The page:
Etymology
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readily (adv.)

c. 1300, redili, "willingly, eagerly;" late 14c., "easily, conveniently," from ready + -ly (2).

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readiness (n.)

mid-14c., redinesse, "state of preparation, preparedness, a being or getting ready;" late 14c., "promptness, quickness;" from ready (adj.) + -ness. As "willingness, eagerness" from c. 1400.

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Reading 

county town of Berkshire, Old English Readingum (c. 900), "(Settlement of) the family or followers of a man called *Read."

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reading (n.)

Middle English reding, from Old English ræding, "a reading, the act or process of reading" either silent or aloud, also "that which is read, a passage or lesson," a verbal noun to go with read (v.).

The meaning "interpretation, act of interpreting" is from mid-14c. (in reference to dreams). Meaning "a form of a passage of text" is from 1550s; that of "a public event featuring reading aloud" is from 1787. Reading-desk, one adapted for use in reading, is by 1703; reading-glass is from 1660s. Reading-room, one furnished with newspapers, periodicals, etc., is from 1759.

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readjust (v.)

also re-adjust, 1742, "settle again, put in order again," from re- "back, again" + adjust. Later "adjust in a new way, make a new adjustment" (19c.). OED compares Medieval Latin readjustare. Related: Readjusted; readjusting; readjustment.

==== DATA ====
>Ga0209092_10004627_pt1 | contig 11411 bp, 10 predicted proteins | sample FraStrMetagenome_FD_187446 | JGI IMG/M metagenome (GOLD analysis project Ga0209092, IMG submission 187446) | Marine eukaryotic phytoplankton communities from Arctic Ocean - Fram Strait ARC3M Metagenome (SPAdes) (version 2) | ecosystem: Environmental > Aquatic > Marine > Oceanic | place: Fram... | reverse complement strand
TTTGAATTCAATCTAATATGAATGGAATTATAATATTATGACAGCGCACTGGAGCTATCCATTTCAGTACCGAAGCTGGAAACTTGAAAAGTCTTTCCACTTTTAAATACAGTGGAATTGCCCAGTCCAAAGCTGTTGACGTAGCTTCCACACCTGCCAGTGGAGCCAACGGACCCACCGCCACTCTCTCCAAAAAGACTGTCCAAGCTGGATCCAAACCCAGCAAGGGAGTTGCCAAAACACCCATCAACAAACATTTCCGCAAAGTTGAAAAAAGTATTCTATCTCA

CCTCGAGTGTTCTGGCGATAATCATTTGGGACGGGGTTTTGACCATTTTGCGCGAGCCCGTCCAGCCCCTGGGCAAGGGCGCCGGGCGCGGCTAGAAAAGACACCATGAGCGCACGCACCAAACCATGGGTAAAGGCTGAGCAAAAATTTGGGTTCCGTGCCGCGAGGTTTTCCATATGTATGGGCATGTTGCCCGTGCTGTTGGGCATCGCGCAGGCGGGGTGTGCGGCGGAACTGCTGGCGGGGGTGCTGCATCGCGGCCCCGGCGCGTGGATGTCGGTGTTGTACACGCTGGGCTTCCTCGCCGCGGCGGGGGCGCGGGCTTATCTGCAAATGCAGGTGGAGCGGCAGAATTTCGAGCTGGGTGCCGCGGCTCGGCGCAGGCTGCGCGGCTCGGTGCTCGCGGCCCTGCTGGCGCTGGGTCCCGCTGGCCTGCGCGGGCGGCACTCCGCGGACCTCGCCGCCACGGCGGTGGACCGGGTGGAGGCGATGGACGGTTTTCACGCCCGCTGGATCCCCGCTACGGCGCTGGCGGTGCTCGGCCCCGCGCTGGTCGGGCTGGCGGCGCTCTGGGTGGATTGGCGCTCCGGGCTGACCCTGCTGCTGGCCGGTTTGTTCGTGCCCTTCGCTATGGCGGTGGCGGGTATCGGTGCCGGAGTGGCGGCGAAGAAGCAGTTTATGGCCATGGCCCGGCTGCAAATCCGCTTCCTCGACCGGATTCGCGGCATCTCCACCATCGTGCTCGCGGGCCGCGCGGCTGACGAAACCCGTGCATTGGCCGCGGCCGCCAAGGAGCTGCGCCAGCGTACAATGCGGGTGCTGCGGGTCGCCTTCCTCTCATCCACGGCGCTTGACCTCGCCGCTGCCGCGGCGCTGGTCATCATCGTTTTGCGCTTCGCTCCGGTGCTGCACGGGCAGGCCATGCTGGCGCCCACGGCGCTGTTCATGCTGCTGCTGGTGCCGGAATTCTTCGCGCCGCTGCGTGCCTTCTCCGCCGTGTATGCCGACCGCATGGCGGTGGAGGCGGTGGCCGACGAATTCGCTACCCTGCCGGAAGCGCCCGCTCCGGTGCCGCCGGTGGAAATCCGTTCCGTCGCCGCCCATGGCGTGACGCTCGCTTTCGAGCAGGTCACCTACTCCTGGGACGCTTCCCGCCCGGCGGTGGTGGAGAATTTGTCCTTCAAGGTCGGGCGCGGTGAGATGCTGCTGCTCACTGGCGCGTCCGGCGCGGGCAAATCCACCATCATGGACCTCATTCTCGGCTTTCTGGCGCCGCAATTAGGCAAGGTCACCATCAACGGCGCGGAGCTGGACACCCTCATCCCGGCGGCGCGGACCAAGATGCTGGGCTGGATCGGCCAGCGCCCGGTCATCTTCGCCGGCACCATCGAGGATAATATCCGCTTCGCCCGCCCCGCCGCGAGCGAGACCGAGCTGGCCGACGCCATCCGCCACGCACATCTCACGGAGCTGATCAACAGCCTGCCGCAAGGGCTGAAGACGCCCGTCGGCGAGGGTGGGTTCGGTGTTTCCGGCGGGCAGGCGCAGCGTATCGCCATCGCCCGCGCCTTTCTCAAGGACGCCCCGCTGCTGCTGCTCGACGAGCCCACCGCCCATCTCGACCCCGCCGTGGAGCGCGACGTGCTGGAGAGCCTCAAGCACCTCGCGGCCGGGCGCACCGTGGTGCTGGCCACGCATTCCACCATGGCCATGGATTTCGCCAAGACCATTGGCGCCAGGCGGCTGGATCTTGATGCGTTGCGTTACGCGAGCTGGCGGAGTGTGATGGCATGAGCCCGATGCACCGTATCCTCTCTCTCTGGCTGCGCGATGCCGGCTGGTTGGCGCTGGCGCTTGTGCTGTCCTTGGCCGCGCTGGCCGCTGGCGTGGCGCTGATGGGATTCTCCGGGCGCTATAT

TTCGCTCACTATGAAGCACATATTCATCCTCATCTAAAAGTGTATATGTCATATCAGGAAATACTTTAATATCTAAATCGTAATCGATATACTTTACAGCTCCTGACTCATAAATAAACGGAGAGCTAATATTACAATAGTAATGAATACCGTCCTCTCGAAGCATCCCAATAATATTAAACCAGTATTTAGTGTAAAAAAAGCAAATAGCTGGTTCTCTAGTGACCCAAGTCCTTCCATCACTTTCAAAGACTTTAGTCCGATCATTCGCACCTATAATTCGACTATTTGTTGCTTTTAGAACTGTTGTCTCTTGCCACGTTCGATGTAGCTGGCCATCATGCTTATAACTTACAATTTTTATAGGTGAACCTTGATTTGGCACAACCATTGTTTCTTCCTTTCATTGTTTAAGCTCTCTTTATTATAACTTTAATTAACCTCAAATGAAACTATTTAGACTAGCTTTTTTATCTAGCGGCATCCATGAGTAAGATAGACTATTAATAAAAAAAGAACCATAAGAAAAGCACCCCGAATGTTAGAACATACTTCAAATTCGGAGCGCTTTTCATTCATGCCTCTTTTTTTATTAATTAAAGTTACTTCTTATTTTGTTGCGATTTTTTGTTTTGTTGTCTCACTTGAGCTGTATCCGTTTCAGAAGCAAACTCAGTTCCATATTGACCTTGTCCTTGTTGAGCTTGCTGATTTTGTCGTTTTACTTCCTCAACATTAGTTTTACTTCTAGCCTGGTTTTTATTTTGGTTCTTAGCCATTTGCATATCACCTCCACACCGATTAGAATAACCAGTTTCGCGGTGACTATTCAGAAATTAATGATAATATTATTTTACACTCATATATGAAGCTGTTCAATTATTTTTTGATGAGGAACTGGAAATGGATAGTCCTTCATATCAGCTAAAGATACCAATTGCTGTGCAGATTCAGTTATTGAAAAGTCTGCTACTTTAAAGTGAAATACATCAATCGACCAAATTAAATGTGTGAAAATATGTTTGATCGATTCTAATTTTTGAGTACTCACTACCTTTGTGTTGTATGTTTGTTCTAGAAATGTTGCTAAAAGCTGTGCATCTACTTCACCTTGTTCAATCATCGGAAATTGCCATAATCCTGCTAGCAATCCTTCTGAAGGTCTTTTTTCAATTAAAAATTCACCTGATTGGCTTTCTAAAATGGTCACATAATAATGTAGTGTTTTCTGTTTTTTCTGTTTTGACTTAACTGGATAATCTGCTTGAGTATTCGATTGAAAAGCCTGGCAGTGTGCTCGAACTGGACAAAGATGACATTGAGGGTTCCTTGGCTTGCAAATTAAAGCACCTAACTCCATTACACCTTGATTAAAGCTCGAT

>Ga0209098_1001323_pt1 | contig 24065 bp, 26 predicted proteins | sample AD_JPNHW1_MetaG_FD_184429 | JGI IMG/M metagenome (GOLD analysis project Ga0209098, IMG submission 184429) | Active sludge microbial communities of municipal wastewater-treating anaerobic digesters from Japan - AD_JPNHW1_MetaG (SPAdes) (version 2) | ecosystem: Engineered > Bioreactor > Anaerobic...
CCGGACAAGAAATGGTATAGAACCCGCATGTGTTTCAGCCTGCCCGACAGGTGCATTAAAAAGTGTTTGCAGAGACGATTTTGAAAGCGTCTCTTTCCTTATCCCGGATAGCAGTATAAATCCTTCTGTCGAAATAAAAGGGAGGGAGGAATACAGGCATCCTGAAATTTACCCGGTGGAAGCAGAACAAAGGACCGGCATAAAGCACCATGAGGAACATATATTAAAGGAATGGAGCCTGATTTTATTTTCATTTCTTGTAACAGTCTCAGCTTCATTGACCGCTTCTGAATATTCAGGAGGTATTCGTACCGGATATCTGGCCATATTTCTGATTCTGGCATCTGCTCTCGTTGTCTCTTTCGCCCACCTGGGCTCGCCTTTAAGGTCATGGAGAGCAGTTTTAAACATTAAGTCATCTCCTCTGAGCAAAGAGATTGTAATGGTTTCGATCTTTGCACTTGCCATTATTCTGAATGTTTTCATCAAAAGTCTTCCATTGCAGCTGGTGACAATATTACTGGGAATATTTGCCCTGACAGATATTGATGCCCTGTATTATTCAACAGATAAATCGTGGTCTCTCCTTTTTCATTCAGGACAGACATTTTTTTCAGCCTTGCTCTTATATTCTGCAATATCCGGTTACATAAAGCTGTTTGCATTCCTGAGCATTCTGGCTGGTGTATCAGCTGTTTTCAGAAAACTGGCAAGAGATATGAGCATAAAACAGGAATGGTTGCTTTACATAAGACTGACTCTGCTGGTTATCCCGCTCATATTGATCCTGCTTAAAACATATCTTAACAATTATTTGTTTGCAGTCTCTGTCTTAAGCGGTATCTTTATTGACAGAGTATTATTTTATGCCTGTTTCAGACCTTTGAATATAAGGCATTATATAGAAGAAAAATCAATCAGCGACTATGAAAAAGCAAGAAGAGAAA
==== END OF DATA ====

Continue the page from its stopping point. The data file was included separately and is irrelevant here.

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readmission (n.)

also re-admission, "act of admitting again," 1650s, from re- "back, again" + admission or else a noun formed to go with readmit. Alternative readmittance "permission to enter again" is from 1660s.

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readmit (v.)

also re-admit, 1610s, "to admit again," from re- "back, again" + admit. Related: Readmitted; readmitting.

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readout (n.)

also read-out, 1946 in the computer sense, "extraction or transfer of data from a storage device," from the verbal phrase; see read (v.) + out (adv.).

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ready (adj.)

Middle English redi, with adjectival suffix -i (as in busy, crafty, hungry, etc.) + Old English ræde, geræde "prepared, ready, suitably equipped;" of a horse, "ready for riding."

This is reconstructed to be from Proto-Germanic *(ga)raitha- "arranged" (source also of Old Frisian rede "ready," Middle Dutch gereit, Old High German reiti, Middle High German bereite, German bereit, Old Norse greiðr "ready, plain," Gothic garaiþs "ordered, arranged"), which is perhaps from PIE root *reidh- "to ride" (see ride (v.)).

Lengthened in Middle English by change of ending. Sense of "at hand, present, available" is late 12c. Of money, "immediately available," c. 1300, hence slang noun the ready "cash" (1680s). Phrase at the ready "in the position of a soldier's firearm after the command '(make) ready!'" is attested from 1837. As an adverb, c. 1300, "at hand." A ready-reckoner (1757) was a book of tabulated calculations of the sort used in ordinary business and housekeeping.

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ready (v.)

early 13c., redien, "to administer" (a sense now obsolete); c. 1300, "to take aim;" mid-14c., "to make (something) ready, prepare, put into proper condition or order," from ready (adj.). "Somewhat rare between the 15th and 19th c." [OED]. Related: Readied; readying. Compare Dutch reeden "prepare, dress; German bereiten, Danish berede "prepare, get ready;" also compare redd (v.).

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